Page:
(insert "* Here's a headline\n")
  (insert "Here's some more text\n")
  (org-export-as 'sexp))
   (paragraph "Hello world!\n"))
  (headline "Here's a headline"
    (paragraph "Here's some more text\n")))))

Deriving the org-html backend

In addition to defining new backends, you can also derive an existing backend using org-export-define-derived-backend. Can you see where this is going?

Here’s how to derive the HTML backend and replace some transcoders:

(defun my-html-paragraph (paragraph contents info)
  (format "<p class=\"my-paragraph\">%s</p>" contents))

(org-export-define-derived-backend 'my-html 'html
  :translate-alist '((paragraph . my-html-paragraph)))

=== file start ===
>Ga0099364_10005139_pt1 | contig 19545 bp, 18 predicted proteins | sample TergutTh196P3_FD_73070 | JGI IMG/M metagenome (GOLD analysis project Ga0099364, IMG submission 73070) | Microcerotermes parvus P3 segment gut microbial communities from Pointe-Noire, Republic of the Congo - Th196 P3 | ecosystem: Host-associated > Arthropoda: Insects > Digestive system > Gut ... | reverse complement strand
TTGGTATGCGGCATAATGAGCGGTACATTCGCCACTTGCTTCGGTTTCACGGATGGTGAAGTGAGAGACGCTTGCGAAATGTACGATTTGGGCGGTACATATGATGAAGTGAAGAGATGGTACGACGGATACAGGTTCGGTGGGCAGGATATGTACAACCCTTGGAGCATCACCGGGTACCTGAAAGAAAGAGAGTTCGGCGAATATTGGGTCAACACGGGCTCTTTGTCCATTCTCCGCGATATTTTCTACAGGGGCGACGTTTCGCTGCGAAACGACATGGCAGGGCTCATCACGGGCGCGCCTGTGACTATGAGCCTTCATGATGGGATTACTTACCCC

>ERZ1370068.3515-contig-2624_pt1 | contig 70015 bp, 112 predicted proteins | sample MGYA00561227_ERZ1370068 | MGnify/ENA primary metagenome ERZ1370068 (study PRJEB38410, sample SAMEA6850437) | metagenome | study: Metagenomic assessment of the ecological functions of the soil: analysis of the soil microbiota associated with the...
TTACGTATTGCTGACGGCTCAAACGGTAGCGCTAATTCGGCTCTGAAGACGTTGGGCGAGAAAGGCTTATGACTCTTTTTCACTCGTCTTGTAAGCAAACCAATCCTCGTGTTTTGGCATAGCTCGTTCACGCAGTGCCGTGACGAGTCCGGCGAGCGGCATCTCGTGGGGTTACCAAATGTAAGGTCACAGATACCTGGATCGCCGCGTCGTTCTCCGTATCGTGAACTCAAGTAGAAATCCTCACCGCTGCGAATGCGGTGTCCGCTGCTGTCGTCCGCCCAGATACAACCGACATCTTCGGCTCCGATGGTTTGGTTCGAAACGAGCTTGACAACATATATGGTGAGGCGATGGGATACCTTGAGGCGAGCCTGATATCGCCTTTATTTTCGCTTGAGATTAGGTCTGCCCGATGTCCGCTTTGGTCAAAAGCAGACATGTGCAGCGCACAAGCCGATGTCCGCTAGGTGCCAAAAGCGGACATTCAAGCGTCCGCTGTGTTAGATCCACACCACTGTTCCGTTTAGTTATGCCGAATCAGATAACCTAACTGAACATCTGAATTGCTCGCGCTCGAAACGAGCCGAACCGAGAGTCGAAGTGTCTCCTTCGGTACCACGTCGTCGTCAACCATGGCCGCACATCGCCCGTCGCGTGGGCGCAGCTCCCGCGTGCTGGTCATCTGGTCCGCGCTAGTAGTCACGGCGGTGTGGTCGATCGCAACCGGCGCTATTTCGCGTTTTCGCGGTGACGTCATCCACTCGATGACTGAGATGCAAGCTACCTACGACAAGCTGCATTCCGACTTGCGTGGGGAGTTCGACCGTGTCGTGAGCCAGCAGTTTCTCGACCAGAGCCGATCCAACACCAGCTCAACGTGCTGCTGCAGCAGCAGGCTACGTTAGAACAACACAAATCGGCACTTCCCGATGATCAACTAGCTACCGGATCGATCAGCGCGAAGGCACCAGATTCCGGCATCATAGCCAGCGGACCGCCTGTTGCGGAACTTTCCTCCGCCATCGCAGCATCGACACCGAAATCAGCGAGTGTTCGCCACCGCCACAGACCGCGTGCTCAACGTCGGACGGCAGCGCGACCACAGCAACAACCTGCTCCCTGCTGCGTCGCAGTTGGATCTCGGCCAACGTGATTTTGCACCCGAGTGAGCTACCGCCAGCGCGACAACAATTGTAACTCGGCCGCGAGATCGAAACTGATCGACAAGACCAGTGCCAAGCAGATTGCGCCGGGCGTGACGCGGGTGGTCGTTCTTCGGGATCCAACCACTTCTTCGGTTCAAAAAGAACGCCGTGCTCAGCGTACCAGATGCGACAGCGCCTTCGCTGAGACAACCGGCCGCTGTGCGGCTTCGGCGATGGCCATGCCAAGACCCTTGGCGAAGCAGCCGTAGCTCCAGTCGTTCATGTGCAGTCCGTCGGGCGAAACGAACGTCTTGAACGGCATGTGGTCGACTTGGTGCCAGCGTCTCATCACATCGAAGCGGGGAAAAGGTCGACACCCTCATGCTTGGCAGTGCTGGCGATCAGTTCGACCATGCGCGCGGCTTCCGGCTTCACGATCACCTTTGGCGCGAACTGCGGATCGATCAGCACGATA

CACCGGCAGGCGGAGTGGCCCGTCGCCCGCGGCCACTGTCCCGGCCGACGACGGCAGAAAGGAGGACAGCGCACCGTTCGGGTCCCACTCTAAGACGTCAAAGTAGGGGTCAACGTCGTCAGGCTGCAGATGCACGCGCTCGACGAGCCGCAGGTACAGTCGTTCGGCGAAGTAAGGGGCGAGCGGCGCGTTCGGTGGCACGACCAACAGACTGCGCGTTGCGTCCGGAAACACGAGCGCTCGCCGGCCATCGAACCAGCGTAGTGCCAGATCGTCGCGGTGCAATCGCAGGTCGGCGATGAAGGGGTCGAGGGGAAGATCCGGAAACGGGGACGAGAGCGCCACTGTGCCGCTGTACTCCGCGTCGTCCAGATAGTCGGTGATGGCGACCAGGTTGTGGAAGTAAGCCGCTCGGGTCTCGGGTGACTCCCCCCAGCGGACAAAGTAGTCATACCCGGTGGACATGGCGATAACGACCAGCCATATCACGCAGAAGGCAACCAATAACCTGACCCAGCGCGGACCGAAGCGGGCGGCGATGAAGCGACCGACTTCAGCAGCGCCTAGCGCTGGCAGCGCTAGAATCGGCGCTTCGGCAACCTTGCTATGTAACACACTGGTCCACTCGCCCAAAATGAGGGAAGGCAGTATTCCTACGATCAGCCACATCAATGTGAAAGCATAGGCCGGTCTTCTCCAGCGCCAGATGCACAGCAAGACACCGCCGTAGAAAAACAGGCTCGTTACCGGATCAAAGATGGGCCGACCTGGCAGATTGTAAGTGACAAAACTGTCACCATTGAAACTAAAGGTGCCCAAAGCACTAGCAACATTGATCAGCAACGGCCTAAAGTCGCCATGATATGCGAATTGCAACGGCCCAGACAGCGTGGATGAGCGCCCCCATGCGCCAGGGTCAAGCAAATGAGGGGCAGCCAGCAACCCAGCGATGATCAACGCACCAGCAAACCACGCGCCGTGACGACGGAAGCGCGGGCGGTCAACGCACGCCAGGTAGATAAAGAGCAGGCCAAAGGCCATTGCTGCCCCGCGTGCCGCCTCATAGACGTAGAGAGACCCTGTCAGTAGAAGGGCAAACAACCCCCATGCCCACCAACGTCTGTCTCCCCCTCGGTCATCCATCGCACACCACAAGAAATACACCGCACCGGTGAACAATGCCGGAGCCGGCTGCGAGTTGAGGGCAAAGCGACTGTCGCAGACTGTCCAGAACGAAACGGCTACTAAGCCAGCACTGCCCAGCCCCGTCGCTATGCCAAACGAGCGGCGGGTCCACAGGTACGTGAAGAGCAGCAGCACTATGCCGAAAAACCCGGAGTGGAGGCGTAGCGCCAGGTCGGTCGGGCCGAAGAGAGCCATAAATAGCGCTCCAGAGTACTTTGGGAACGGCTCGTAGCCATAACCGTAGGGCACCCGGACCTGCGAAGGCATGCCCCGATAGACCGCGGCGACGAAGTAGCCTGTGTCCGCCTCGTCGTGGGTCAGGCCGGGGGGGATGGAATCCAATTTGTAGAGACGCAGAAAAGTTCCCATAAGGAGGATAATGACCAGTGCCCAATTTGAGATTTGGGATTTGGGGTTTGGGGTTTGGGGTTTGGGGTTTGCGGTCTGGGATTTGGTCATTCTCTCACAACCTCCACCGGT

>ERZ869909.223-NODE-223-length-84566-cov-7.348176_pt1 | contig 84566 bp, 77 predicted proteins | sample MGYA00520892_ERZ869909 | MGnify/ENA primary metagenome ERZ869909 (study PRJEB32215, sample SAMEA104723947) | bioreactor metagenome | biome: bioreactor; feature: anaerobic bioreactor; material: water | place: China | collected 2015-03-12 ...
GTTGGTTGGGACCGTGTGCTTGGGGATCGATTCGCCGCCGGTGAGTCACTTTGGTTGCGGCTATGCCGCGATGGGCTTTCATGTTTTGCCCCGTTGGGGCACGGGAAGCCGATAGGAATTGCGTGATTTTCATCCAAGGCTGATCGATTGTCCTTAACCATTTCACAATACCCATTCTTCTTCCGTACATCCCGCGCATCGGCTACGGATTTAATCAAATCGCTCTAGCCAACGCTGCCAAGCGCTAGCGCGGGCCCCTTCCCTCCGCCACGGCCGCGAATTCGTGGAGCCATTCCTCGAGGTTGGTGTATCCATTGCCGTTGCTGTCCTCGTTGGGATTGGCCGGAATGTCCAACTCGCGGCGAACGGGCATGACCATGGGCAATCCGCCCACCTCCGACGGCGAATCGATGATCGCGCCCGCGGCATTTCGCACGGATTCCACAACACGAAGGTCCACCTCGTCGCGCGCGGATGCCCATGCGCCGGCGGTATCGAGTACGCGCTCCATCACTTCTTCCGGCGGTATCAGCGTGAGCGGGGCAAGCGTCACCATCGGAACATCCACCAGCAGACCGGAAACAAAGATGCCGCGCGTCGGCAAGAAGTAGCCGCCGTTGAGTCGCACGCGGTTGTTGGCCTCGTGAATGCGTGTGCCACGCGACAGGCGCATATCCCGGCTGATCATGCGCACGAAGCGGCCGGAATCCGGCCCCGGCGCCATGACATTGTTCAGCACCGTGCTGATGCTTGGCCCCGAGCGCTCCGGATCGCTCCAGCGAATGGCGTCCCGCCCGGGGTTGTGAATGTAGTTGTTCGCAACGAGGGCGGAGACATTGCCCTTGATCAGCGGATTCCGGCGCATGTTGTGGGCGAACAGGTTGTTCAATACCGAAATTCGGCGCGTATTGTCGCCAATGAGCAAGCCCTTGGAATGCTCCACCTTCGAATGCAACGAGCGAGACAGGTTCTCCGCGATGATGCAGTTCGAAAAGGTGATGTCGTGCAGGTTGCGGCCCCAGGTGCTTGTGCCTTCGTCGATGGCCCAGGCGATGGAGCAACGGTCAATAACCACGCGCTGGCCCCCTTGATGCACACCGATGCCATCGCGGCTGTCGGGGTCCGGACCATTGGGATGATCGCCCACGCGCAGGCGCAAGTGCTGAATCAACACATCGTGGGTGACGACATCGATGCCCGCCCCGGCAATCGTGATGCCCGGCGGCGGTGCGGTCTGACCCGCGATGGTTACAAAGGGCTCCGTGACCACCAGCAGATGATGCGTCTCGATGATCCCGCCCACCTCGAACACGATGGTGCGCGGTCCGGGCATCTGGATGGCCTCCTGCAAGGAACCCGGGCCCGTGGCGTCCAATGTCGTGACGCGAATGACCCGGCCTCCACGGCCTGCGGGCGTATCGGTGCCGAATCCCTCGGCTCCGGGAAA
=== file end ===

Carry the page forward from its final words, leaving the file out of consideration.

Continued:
yielding HTML with a modified <p> tag:

<p class="my-paragraph">Hello world!</p>

What can you customise with this? Everything5.


Rather than relying the various org-html* variables to modify the <head> element and other pieces of the template, it’s possible to render the whole thing yourself:

(defun cool-html-template (contents info)
  (concat "<!DOCTYPE html>\n"
	  "<html lang=\"en\">\n"
	  "  <head>\n"
	  "    <title>" (org-export-data (plist-get info :title)
					 info) "</title>\n"
	  "  </head>\n"
	  "  <body>\n"
	  (indent-string contents 4) "\n"
	  "  </body>\n"

(org-export-define-derived-backend 'cool-html 'html
  :translate-alist '((template . cool-html-template)))

resulting in this majestic display:

<!DOCTYPE html>
<html lang="en">
    <title>cool crab's cool page</title>

Rather than using org-html-{pre,post}amble, it’s possible to render the inner-template as well, e.g. to wrap the document in <main>:

(defun cool-html-inner-template (contents info)
  (concat "<main>\n" (indent-string contents 2) "\n</main>"))